Park, Ploumanac’h
2 96 91 40 80;; £ 70

A few steps from one of the most beautiful sandy coves of the “pink granite” coast of northern Brittany, this small hotel invites us to park the children in the crêperie and to taste great seafood and good cuisine. house in La Cotriade, named after a Breton ragout fish.

La Butte, Plouider
2 98 25 40 54;; £ 120 (photo below)

The younger generation embarked on a major renovation and turned a long-established family hotel near Roscoff into a serious dome of pleasure with a touch of Zen and set their sights on Michelin stardom. The spa and the beautiful indoor swimming pool are a precious resource in case of bad weather. The chocolate pudding and the breakfast buffet are also special.


Relais St Vincent, Ligny le Chatel, near Chablis
3 86 47 53 38;; £ 65

At the northern limit of the Chablis vineyard, it is a Burgundian inn as traditional as one could hope for, with porte cochère and courtyard, squeaky parquet under the eaves and essentials of the terroir menu: parsley ham, coq au vin, sorbet blackcurrant with marc de Bourgogne.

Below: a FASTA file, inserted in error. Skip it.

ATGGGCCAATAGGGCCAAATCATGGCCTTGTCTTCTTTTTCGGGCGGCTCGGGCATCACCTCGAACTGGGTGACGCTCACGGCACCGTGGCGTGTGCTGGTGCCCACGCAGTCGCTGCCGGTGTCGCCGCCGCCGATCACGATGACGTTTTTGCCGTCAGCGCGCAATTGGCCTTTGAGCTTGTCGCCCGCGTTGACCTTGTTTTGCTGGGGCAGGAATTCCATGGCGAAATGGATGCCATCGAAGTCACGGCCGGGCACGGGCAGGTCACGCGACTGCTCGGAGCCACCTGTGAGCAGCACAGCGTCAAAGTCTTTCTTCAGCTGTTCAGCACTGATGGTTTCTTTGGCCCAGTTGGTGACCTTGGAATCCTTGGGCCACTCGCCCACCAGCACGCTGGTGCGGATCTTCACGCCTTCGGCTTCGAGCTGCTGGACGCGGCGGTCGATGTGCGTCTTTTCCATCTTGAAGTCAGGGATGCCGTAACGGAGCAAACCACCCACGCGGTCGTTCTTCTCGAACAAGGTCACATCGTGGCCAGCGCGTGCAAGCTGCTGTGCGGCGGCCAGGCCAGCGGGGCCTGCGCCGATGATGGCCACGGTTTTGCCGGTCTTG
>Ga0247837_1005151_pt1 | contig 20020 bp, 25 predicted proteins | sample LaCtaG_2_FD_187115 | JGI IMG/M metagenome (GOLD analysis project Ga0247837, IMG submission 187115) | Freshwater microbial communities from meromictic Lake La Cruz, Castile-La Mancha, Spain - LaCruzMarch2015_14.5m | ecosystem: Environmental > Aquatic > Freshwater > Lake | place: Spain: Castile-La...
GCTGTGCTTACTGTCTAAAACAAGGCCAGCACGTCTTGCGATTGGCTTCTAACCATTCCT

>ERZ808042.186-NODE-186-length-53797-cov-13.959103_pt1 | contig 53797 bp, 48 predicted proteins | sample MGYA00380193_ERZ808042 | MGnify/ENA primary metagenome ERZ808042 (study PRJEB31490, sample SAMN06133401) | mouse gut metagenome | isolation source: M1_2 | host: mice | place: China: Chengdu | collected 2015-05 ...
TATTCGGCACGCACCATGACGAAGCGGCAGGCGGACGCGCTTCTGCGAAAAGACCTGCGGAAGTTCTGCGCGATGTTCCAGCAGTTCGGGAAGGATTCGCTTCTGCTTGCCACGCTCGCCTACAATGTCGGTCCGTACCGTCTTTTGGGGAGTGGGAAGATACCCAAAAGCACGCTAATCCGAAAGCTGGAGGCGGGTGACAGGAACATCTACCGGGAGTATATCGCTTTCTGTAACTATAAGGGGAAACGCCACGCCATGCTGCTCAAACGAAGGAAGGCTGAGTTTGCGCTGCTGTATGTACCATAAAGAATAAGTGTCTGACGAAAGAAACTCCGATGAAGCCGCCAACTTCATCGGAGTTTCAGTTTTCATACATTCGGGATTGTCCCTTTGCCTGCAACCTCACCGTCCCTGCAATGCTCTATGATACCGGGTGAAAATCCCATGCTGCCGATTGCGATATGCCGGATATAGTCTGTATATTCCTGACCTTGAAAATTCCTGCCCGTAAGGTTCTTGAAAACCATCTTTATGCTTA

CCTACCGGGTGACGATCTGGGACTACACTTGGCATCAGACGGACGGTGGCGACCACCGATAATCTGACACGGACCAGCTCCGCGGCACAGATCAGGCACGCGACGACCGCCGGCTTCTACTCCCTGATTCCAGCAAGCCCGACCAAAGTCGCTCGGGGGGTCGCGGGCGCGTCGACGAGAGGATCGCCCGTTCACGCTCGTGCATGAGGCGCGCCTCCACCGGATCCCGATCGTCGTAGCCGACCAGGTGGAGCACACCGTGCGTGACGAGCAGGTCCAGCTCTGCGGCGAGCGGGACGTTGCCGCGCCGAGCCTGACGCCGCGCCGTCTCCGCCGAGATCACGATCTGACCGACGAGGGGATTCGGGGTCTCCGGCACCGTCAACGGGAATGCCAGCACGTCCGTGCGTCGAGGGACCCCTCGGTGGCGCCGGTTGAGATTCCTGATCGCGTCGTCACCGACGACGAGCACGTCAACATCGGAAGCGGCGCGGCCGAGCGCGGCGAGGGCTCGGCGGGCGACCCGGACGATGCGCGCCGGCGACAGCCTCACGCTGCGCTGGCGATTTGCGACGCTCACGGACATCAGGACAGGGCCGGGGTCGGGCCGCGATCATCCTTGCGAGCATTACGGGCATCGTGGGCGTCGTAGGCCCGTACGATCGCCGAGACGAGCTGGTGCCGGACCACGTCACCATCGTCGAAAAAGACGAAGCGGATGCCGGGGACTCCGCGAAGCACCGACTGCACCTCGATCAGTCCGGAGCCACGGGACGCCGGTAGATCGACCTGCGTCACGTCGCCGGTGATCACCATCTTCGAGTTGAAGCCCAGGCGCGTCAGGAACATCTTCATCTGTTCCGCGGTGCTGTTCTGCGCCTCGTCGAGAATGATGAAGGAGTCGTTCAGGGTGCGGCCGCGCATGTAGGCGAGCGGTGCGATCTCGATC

Cheval Blanc, Langres
3 25 87 07 00;; £ 85

On the borders of Champagne and Burgundy, ideally close to the motorway, the old walled town of Langres is perfectly placed for a break in the journey to or from Switzerland. Don’t expect to be the only English speakers in the dining room.


Hotel du Pont, Ambialet
5 63 55 32 07;; £ 58

Two centuries after a veteran of Napoleon’s Russian campaign retreated to the famous meander of the Tarn d’Ambialet and settled his son at the Hôtel du Pont, the Saysset family is still there. With a pool and bikes to hire, it’s a relaxing base from which to explore a beautiful corner of deep France. Albi and Cordes are the main tourist sites.


The Golden Trout, Worms
5 65 31 41 51;; £ 68

Similar to Ambialet: nice location by the river, swimming pool in the garden, but Patrick Marcenac is only the fifth generation at the helm of this 125-year-old Lot hotel. The rush of regulars arriving for Sunday lunch is a promising sign, unless you forgot to book. The artists’ village of St Cirq Lapopie, the rock paintings of Pech Merle and the fortified bridge of Cahors are all nearby.


Metzger, Natzwiller
3 88 97 02 42;; £ 80

Corinne (in front) and Yves Metzger (chef) run a chic and impeccable hotel in their elegant image, in an improbable mountain village halfway up the Vosges, under the ski slopes of Champ du Feu and Struthof, the only internment Nazi encampment in France. This memorial makes for a fascinating, albeit somber visit.